Other lawyers differed. "It strikes me that it's virtually inevitable" that an independent counsel will be appointed, said Jan Baran, an election law expert who represents Republicans. While Gore's assertion that he did not know the contributions were being used as hard money "is a potentially important issue . . . in assessing whether to prosecute someone for a particular crime," Baran said, "that is not necessarily an excuse to be taken at face value to avoid the naming of an independent counsel."

Gore's backers make other arguments that he committed no crime. They say it's not clear the prohibition on soliciting contributions covers the president and vice president; that the law was intended only to prevent shakedowns of government workers on the job; and that, under a 1909 Supreme Court ruling, the solicitation of a contribution is deemed to take place where it is received, not where the solicitation is made.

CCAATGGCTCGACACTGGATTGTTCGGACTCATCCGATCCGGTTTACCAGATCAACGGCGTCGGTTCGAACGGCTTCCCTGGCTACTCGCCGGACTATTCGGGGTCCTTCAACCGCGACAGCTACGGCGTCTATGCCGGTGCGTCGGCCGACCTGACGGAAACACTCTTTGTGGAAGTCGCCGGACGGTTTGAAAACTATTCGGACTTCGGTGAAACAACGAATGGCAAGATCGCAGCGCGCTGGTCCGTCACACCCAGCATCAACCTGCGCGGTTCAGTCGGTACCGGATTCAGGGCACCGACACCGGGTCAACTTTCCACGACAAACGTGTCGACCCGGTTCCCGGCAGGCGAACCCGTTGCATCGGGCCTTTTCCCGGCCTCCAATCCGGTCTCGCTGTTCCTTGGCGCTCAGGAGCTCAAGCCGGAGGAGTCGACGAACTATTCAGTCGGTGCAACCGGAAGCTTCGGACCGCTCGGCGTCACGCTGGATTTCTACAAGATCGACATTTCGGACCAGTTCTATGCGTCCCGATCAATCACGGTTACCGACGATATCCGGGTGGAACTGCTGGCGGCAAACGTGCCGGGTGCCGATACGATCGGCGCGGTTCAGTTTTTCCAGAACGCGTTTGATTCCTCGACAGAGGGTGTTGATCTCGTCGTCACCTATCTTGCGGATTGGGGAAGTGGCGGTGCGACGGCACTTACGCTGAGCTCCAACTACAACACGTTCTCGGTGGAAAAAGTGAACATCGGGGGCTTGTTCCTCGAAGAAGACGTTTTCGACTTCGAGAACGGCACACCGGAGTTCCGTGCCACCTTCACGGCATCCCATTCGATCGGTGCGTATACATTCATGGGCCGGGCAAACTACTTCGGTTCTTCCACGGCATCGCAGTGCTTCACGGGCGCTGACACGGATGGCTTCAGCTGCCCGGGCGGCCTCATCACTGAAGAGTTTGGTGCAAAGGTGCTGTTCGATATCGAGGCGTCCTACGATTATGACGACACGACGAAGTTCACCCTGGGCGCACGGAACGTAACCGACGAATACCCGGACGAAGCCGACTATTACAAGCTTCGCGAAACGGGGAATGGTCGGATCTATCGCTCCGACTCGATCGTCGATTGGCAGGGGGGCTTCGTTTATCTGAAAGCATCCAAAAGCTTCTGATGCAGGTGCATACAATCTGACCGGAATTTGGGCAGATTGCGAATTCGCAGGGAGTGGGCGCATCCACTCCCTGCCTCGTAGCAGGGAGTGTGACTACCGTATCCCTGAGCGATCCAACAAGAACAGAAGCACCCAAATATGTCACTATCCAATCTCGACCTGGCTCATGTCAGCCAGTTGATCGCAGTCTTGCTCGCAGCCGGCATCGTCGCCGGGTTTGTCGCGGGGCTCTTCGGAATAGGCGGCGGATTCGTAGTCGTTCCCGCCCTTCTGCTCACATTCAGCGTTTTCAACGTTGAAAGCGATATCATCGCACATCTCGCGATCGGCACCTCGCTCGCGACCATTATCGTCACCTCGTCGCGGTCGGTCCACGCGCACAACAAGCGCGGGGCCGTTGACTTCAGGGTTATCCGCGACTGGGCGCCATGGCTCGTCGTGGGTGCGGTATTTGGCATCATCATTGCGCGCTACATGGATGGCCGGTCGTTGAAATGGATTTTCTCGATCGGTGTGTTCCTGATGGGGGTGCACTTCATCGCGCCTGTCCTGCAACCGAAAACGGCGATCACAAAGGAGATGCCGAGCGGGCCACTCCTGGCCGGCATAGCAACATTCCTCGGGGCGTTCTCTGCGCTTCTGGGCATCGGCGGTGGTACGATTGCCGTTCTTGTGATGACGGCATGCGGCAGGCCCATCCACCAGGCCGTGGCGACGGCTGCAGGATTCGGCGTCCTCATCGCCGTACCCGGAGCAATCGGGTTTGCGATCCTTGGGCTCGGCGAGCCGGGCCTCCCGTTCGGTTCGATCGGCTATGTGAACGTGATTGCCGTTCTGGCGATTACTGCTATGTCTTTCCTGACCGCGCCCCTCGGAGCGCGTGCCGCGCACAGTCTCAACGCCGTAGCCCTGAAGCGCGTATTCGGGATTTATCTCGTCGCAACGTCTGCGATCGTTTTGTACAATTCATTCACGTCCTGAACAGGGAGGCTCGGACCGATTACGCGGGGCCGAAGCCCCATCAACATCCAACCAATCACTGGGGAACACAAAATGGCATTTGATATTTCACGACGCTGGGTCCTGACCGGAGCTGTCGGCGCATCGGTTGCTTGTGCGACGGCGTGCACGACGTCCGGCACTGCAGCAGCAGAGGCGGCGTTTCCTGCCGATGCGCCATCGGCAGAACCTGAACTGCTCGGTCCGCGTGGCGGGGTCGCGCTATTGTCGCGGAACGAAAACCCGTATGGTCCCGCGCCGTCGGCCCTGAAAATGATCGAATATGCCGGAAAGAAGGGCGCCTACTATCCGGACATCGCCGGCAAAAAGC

In their support, they cite a recent analysis by the Congressional Research Service.

"The language of [the law] might appear broad enough to apply to all situations where one would initiate a request for a campaign contribution for a federal election in a federal building or office," the analysis said. "In more than 100 years since its enactment, however, the law appears to have been neither specifically construed by any court nor applied in any prosecution to cover one who solicits a campaign contribution from a federal building by letter or telephone to persons who are not located themselves in a federal building."

Staff writer Peter Baker contributed to this report.

© Copyright 1997 The Washington Post Company